United States District Court, D. Colorado
AUDREY L. TENNYSON, Plaintiff,
RICK RAEMISCH, CDOC Director; and DOUG ROBERTS, CDOC-PPMU Medical Monitor, Defendants.
ORDER AND ORDER ON DEFENDANTS' MOTION FOR SUMMARY
JUDGMENT AND PLAINTIFF'S MOTION FOR PARTIAL SUMMARY
S. KRIEGER CHIEF UNITED STATES DISTRICT JUDGE.
MATTER comes before the Court on Defendants Rick
Raemisch and Doug Roberts's (collectively, the
“CDOC Officials”) Motion for Summary Judgment
(#102), and Mr. Tennyson's Response
(#116); and Mr. Tennyson's Motion for
Partial Summary Judgment (#105), and the
CDOC Officials' Response (#122).
Tennyson's lawsuit currently asserts at least two claims
for prospective injunctive relief pursuant to 42 U.S.C.
§ 1983 against the CDOC Officials. Mr. Tennyson claims
that the CDOC Officials have and are improperly denying him
(i) Zantac (a medication used to treat gastro-intestinal
reflux disease (“GERD”)) and (ii) refusing to
supply him with adequate personal hygiene supplies making him
purchase those items from the prison canteen when he does not
have sufficient funds to do so. Both acts, Mr. Tennyson
claims, violate his right to be free from cruel and unusual
punishment as guaranteed by the Eighth Amendment to the U.S.
Constitution. The parties dispute whether Mr. Tennyson
currently is asserting First and Fourteenth Amendment claims;
the CDOC Officials say that all of his claims other than the
Eighth Amendment ones were dismissed or otherwise resolved
earlier in the litigation, but Mr. Tennyson insists that the
First and Fourth Amendment claims remain active. In any
event, Mr. Tennyson seeks a court order requiring the CDOC
Officials to provide him with the Zantac and hygiene
supplies, regardless of whether he can afford to pay for
them. Federal question jurisdiction exists pursuant to 28
U.S.C. § 1331.
case involves cross-motions for summary judgment. Where the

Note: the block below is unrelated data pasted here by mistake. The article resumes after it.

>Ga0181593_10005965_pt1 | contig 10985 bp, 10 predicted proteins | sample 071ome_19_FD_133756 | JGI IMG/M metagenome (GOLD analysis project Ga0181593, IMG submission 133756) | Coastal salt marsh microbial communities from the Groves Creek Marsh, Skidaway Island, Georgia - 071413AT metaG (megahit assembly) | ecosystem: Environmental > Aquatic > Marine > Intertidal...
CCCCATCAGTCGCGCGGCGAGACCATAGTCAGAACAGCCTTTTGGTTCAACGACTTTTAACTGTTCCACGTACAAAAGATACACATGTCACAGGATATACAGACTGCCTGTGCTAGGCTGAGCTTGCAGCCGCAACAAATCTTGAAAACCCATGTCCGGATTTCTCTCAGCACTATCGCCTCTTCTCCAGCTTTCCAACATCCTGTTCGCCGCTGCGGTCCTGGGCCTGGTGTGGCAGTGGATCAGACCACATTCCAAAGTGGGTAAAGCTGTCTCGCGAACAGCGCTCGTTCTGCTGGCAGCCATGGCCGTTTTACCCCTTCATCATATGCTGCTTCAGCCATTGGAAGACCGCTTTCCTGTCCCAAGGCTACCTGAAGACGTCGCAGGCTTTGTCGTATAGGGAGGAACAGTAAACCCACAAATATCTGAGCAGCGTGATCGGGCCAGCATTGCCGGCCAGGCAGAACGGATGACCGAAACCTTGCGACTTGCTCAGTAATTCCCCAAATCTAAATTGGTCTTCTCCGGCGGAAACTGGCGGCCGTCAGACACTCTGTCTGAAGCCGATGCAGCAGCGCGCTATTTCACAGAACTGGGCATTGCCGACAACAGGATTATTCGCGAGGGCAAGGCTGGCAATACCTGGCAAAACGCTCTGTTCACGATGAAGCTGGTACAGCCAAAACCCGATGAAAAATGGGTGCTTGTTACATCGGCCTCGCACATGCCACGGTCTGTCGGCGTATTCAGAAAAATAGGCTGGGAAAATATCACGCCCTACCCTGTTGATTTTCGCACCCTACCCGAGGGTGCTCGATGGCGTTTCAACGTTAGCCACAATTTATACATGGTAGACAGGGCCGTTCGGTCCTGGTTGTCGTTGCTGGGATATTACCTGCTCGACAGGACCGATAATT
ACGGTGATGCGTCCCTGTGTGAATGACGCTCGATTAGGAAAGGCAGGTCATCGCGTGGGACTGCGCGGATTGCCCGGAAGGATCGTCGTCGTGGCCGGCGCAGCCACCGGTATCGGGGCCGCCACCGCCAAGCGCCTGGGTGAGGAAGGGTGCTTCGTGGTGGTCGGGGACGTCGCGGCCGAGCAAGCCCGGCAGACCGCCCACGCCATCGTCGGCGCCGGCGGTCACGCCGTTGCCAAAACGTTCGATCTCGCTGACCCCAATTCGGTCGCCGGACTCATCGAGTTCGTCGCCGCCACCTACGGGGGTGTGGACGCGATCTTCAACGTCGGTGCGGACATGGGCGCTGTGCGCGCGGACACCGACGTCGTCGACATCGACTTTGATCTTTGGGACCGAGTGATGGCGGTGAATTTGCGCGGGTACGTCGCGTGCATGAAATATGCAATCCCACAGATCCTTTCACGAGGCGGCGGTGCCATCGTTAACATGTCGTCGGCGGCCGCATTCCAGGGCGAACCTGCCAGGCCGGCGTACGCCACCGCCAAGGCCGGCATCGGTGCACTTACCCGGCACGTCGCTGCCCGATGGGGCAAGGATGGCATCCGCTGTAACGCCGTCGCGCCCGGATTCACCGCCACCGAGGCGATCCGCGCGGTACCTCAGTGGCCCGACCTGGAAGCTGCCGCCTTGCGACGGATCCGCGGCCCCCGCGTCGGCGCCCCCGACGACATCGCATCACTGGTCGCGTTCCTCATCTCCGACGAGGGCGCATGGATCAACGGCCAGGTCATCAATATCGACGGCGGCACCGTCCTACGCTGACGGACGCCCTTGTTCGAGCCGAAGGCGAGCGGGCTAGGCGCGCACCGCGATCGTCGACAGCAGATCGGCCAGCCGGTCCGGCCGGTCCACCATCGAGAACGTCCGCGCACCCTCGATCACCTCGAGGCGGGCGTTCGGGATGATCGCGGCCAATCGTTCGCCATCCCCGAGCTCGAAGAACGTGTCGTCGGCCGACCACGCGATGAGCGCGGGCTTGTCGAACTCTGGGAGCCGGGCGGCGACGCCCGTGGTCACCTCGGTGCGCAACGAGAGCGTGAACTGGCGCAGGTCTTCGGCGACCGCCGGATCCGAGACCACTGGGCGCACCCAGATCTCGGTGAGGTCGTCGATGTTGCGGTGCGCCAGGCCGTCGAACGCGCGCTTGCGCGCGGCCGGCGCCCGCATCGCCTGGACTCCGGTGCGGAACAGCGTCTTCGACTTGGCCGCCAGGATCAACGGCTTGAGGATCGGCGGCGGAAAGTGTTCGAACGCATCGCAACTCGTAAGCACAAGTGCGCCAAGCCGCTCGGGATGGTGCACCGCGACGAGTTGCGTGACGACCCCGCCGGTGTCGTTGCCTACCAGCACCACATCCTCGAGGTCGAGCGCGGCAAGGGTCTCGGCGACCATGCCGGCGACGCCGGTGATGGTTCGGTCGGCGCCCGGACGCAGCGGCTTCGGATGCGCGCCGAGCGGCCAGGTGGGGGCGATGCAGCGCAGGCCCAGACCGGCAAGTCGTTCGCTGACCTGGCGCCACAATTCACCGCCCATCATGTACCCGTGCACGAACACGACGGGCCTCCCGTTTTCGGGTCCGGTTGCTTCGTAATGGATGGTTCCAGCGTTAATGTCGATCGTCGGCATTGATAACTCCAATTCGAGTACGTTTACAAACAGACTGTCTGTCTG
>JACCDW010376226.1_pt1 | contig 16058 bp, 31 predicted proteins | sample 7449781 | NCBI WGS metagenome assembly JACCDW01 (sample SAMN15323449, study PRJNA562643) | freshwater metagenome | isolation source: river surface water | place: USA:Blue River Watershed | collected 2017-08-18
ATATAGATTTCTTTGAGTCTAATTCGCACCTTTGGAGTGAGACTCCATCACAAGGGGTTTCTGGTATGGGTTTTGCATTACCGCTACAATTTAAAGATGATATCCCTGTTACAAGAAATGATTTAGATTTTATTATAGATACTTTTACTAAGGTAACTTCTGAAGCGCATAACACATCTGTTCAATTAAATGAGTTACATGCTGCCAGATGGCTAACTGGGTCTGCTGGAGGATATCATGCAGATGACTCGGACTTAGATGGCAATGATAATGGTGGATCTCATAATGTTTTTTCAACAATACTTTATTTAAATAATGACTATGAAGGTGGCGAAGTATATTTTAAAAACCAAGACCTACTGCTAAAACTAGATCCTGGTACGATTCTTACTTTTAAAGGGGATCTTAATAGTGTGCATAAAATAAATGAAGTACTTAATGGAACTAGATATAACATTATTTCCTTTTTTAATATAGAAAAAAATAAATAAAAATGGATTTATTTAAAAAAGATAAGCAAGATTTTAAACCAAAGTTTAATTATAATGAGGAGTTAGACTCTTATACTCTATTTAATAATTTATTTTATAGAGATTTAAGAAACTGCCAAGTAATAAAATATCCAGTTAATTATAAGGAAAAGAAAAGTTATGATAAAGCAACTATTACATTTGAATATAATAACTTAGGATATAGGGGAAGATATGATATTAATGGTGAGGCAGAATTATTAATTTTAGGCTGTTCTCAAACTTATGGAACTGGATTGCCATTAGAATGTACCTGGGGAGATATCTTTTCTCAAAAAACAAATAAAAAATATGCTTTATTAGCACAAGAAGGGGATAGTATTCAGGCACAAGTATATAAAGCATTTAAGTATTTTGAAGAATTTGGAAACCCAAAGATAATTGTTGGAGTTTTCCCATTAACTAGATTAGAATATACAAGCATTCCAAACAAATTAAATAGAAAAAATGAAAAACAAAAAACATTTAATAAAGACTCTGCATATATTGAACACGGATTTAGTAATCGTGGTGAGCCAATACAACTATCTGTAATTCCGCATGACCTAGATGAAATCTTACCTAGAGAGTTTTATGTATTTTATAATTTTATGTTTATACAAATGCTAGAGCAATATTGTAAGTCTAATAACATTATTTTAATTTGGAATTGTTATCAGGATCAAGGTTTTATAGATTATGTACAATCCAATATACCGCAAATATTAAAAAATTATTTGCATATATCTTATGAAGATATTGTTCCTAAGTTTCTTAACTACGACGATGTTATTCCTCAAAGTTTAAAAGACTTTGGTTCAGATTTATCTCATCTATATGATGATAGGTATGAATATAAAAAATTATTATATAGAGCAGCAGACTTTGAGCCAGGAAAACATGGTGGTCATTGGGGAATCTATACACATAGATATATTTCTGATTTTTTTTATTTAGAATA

question of whether there is a genuine dispute as to a
material factual issue turns upon which party has the burden
of proof, the standard of proof and whether adequate evidence
has been submitted to support a prima facie case or
to establish a genuine dispute as to material fact, cross
motions must be evaluated separately. In re Ribozyme
Pharms., Inc., Sec. Litig., 209 F.Supp.2d 1106, 1112 (D.
Colo. 2002); see also Atl. Richfield Co. v. Farm Credit
Bank of Wichita, 226 F.3d 1138, 1148 (10th Cir. 2000).
That complicates matters somewhat in this case, because for
the purposes of each summary judgment motion, the facts must
be viewed in the light most favorable to the non-movant.
in the interest of efficiency, the Court summarizes the
material facts relevant to the CDOC Officials' motion,
which are viewed in the light most favorable to Mr. Tennyson.
If it becomes necessary to construe any facts differently
(i.e., in the light most favorable to the CDOC
Officials) when resolving Mr. Tennyson's Motion for
Partial Summary Judgment, the court will identify those
re-construed facts in its discussion of the issues being
raised by that motion.
Tennyson is an inmate within the Colorado Department of
Corrections (“CDOC”). He currently is
incarcerated at Crowley County Correctional Facility
(“CCCF”) in Olney Springs, Colorado. Mr.
Tennyson's first claim challenges the practice of CDOC
and/or CCCF of requiring inmates to use their own personal
funds to purchase over-the-counter “personal
comfort” medications except where (a) a medication is
deemed to be “medically necessary” by a health
care professional, and (b) the inmate cannot afford that
medication. This requirement is reflected in CDOC
administrative regulation AR 700-15(IV)(D)(2).
Tennyson asserts that since 2015 he has been unable to
afford Zantac to treat his GERD, which was diagnosed twenty
years ago, and that the CCCF medical staff (specifically, Dr.
Louis Cabiling, Mr. Tennyson's physician at CCCF) will
not designate it as medically necessary. His inability to
afford Zantac results from the fact that his inmate canteen
account has a negative balance, and that negative balance is
the result of costs associated with his court-ordered
restitution payments and his frequent litigation costs for
filing fees, paper, pens, postage, etc. After
payment of such costs, Mr. Tennyson has only approximately
$1.90 per month credited to his account, which is
insufficient to allow him to purchase a month-long supply of
Zantac at a cost of $12.50.
to Mr. Tennyson, CCCF medical staff acted in bad faith when
refusing to designate that Zantac was medically necessary.
Although he has GERD, Mr. Tennyson states that he was not
examined or “re-diagnosed” to determine whether
his initial diagnosis and prescription should be changed.
Rather, according to Mr. Tennyson, CCCF and/or CDOC simply
decided that over-the-counter GERD treatments (like Zantac)
would no longer be provided through CCCF's clinical
services - at least to him - and inmates would be required to
purchase those sorts of medications themselves. Mr. Tennyson
acknowledges that the CCCF medical staff prescribed and he
receives a special diet to address his GERD symptoms, and
that the diet helps his symptoms. He remains firm, however,
that the diet is not as effective as Zantac is.
Tennyson also states that he suffers from concrete injuries